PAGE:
Pope Francis continues to deepen his catechetical journey on the theme of old age. In the General Audience that the Holy Father held on the morning of Wednesday, March 30, he invited us to look at "the tender picture painted by the Evangelist Luke, who calls to the scene two elderly figures, Simeon and Anna. Their reason for living, before saying farewell to this world, is the expectation of God's visit. Simeon knows, by a premonition of the Holy Spirit, that he will not die before having seen the Messiah. Anna went every day to the temple dedicating herself to his service. Both recognize the presence of the Lord in the child Jesus, who comforts their long wait and soothes their farewell to life".
Illuminates the senses
"What can we learn from these two elderly figures full of spiritual vitality?" asks Francis rhetorically. "First," he answers, "we learn that the fidelity of waiting sharpens the senses. On the other hand, we know that the Holy Spirit does precisely this: he enlightens the senses. In the ancient hymn Veni Creator Spirituswith which we still invoke the Holy Spirit today, we say: "....Accende lumen sensibus"It lights a light for the senses. The Spirit is capable of doing this: it sharpens the senses of the soul, notwithstanding the limits and the wounds of the senses of the body. Old age weakens, in one way or another, the sensibility of the body. However, an old age that has been exercised in waiting for God's visit will not lose its pace: indeed, it will also be more ready to welcome it".
The pontiff affirms that "today more than ever we need this: an old age endowed with living spiritual senses and capable of recognizing the signs of God, indeed, the Sign of God, which is Jesus. A sign that puts us in crisis - it is a "sign of contradiction" (Lc 2,34) - but which fills us with joy. The anesthesia of the spiritual senses, in the excitement and numbness of the bodily ones, is a widespread syndrome in a society that cultivates the illusion of eternal youth, and its most dangerous feature lies in the fact that it is mostly unconscious. It does not realize that it is anesthetized".
Using the parallel with the loss of the sensibility of touch or taste, in which one notices it right away, he recalls that with that of the soul one can ignore it for a long time. "This one does not simply refer to the thought of God or religion. The insensibility of the spiritual senses refers to compassion and pity, shame and remorse, fidelity and devotion, tenderness and honor, self-responsibility and sorrow for another. And old age becomes, so to speak, the first victim of this loss of sensitivity. In a society that mainly exercises sensibility for the sake of enjoyment, attention to the fragile diminishes and the competition of the winners prevails. Certainly, the rhetoric of inclusion is the ritual formula of all politically correct discourse. But it still does not bring a real correction in the practices of normal coexistence: it is difficult for a culture of social tenderness to grow. The spirit of human fraternity - which I felt it necessary to reiterate with force - is like a dress in disuse, to be admired, yes, but... in a museum".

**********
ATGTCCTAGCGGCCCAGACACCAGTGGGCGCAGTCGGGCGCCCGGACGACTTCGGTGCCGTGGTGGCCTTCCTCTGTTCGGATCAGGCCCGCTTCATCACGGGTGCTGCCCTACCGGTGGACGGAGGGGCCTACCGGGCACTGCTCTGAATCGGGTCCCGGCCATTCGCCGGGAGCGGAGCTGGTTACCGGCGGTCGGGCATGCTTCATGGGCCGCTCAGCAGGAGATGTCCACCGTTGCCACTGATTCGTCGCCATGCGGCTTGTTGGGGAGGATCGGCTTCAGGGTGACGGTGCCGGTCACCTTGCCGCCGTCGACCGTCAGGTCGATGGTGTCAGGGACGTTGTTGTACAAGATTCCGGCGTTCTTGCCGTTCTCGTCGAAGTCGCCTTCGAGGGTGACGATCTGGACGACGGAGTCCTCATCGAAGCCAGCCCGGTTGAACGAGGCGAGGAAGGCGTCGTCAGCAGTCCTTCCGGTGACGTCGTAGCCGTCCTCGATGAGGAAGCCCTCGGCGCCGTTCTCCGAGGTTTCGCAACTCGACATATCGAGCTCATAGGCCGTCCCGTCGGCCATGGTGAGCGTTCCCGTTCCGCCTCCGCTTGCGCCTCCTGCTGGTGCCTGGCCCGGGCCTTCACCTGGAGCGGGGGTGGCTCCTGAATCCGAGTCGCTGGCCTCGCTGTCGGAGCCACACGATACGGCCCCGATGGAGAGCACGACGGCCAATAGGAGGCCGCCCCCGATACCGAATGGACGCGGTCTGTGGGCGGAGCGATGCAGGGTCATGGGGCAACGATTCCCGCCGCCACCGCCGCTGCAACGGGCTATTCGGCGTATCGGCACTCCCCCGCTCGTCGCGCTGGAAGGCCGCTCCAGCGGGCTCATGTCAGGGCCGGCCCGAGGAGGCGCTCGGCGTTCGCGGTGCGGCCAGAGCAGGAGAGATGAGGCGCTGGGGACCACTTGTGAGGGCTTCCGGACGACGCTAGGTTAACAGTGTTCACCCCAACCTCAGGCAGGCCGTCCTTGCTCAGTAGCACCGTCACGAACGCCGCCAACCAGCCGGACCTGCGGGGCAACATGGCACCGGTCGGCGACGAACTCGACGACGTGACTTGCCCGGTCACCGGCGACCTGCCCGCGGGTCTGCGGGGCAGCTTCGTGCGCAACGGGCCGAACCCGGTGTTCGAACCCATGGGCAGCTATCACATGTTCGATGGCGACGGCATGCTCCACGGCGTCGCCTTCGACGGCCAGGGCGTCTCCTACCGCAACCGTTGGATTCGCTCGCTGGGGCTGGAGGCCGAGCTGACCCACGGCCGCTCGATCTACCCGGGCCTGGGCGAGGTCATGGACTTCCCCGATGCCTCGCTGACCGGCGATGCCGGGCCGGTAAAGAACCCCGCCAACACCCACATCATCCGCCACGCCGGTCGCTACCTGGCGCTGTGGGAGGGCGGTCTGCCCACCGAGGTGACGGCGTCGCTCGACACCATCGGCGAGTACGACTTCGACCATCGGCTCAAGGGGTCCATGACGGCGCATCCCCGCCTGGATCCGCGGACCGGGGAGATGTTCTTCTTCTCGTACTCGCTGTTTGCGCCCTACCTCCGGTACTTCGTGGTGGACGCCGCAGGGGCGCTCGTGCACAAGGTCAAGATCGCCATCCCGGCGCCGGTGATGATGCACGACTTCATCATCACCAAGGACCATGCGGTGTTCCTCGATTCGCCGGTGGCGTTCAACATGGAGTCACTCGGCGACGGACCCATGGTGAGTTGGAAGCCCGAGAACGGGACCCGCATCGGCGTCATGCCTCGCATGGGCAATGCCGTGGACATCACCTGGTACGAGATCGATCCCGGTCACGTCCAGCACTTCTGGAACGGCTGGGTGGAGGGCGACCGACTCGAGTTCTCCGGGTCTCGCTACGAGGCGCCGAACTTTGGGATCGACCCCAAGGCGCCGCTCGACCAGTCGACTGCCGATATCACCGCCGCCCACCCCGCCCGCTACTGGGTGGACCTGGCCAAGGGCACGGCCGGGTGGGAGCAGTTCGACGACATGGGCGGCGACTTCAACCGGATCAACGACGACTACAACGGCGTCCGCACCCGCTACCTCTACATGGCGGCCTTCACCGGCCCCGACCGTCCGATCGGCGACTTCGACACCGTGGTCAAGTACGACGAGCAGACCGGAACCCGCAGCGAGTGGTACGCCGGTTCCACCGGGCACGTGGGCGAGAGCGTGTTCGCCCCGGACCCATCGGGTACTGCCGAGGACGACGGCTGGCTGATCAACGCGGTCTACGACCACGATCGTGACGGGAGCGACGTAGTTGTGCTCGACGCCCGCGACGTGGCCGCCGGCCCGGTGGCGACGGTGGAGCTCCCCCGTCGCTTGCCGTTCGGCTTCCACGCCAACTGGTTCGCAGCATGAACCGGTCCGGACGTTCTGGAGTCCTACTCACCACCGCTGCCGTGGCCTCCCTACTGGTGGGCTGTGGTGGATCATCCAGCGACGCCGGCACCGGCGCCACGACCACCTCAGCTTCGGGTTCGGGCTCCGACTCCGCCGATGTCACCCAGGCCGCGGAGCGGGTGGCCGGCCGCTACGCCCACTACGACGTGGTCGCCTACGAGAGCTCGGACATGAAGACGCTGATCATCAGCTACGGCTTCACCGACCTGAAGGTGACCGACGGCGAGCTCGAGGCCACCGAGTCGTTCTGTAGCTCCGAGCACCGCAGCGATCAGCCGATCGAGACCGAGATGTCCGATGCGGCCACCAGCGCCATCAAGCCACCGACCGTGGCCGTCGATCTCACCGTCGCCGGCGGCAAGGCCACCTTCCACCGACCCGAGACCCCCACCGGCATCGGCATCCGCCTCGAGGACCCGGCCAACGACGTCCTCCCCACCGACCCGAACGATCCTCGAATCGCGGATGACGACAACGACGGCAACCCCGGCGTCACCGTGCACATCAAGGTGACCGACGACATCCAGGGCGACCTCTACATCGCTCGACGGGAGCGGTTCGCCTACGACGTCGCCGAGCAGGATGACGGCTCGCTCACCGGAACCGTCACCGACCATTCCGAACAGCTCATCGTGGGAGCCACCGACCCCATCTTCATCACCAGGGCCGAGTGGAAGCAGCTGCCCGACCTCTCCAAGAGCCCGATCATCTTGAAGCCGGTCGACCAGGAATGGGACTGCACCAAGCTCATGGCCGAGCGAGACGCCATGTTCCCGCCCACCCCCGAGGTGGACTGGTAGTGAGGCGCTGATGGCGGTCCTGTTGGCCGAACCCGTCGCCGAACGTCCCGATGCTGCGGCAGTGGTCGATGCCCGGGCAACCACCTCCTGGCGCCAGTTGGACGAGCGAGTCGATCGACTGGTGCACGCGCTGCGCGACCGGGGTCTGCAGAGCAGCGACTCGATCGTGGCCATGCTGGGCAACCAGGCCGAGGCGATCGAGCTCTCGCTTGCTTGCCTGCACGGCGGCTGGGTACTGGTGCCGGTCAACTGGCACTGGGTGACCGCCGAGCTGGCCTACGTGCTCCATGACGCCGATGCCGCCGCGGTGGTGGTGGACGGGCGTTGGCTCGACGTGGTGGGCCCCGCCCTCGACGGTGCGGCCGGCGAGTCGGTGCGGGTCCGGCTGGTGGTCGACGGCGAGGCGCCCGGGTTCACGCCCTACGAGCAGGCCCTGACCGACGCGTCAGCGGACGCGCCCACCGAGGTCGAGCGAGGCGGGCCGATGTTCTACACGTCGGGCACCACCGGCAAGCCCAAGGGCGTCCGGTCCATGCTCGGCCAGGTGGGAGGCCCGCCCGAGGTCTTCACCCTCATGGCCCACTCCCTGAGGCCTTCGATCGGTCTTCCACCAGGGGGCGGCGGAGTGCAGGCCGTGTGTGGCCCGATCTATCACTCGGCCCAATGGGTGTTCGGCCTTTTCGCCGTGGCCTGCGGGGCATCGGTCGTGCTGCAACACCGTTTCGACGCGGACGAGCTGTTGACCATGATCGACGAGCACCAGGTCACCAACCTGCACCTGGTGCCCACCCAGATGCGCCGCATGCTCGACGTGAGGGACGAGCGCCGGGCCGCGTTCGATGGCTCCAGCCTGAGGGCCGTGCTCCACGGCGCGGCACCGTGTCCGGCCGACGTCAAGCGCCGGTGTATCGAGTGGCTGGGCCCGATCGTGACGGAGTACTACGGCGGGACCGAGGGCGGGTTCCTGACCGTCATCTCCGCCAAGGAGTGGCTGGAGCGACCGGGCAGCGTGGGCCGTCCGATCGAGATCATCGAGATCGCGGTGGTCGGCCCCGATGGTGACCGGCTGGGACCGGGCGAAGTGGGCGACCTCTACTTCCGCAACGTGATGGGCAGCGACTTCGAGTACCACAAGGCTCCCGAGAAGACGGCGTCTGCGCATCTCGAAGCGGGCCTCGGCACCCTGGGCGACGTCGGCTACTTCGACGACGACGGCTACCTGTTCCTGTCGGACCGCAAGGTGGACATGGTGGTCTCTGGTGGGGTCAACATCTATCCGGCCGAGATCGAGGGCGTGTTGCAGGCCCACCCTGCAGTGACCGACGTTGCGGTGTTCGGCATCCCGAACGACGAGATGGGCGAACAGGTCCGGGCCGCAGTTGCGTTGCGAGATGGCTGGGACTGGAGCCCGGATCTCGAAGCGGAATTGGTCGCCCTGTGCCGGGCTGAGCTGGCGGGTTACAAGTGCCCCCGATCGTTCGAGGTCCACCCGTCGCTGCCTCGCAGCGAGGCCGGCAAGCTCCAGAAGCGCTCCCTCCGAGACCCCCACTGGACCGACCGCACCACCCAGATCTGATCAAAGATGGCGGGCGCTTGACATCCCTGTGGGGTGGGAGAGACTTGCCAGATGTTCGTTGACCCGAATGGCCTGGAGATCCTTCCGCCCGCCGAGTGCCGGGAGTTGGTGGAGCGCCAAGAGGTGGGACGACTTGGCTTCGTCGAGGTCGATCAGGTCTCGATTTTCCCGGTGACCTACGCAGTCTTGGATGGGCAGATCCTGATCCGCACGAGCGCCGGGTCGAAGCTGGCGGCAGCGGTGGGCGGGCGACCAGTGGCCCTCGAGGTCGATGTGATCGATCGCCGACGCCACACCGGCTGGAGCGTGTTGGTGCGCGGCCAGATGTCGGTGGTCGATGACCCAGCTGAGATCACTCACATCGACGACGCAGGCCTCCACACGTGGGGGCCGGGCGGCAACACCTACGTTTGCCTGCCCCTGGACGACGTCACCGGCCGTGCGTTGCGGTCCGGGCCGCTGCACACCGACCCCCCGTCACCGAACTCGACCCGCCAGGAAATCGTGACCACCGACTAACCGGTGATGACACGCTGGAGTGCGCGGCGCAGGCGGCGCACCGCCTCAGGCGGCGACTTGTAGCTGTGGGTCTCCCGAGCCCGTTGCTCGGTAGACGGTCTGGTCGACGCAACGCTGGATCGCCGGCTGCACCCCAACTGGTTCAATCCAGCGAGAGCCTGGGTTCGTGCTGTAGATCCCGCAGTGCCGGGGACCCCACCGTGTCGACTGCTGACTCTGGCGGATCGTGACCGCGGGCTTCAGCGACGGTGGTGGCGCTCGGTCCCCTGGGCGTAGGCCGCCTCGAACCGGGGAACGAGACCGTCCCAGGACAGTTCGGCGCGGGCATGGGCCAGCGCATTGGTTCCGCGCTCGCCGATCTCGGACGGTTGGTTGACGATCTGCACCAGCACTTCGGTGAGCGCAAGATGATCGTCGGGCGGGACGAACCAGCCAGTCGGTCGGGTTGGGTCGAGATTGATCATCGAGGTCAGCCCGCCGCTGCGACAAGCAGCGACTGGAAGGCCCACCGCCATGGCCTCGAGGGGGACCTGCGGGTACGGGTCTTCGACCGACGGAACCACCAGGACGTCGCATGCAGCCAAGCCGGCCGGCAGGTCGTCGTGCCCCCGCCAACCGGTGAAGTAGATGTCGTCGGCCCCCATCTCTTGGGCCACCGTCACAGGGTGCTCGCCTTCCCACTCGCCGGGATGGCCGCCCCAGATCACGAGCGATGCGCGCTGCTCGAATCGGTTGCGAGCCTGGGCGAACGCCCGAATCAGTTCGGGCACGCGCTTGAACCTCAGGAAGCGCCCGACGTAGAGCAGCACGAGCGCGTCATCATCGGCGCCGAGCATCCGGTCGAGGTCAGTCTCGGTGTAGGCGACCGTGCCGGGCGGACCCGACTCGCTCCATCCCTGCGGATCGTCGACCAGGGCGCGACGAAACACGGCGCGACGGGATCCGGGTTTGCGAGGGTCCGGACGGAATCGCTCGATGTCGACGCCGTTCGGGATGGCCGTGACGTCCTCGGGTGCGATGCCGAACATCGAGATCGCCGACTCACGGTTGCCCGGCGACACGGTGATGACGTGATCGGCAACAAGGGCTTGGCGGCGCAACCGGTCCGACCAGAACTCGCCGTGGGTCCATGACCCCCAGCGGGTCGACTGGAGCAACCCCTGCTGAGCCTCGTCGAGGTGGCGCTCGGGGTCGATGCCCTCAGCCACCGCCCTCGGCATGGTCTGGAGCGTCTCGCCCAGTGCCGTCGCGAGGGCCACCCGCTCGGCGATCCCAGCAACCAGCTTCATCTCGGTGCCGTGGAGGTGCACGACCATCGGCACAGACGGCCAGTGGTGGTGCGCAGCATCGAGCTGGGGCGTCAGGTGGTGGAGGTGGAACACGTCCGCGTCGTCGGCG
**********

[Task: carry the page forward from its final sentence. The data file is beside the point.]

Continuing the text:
Referring to young people, he affirms that "in real life we can observe, with moving gratitude, many young people capable of honoring this fraternity to the core. But precisely here is the problem: there is a discard, a guilty discard, between the testimony of this vital sap of social tenderness and the conformism that imposes on youth to tell themselves in a completely different way. What can we do to fill this discard?"
Simeon and Anna
The Pope brought up the story of Simeon and Anna, mentioning also other biblical stories of the Spirit-sensitive elderly. From this story "comes a hidden indication that deserves to be brought to the foreground. What, concretely, is the revelation that ignites the sensitivity of Simeon and Anna? It consists in recognizing in a child, whom they had not generated and whom they see for the first time, the sure sign of God's visit. They accept not to be protagonists, but only witnesses. God's visitation is not incarnated in their lives, it does not bring them on the scene as saviors: God does not become flesh in their generation, but in the generation to come. No resentment and no recrimination for this. However, great shock and great consolation. The shock and consolation of being able to see and announce that the history of their generation has not been lost or wasted, precisely thanks to an event that becomes flesh and manifests itself in the generation that follows".
In conclusion, the Pope stressed that "only spiritual old age can give this humble and dazzling witness, making it authoritative and exemplary for all. Old age, which has cultivated the sensitivity of the soul, extinguishes all envy between generations, all resentment, all recrimination for the coming of God in the next generation, which comes along with the farewell of one's own generation. The spiritual sensitivity of the old age is capable of abating the competition and conflict between the generations in a credible and definitive way. Something impossible for men, but possible for God. And today we need it very much!"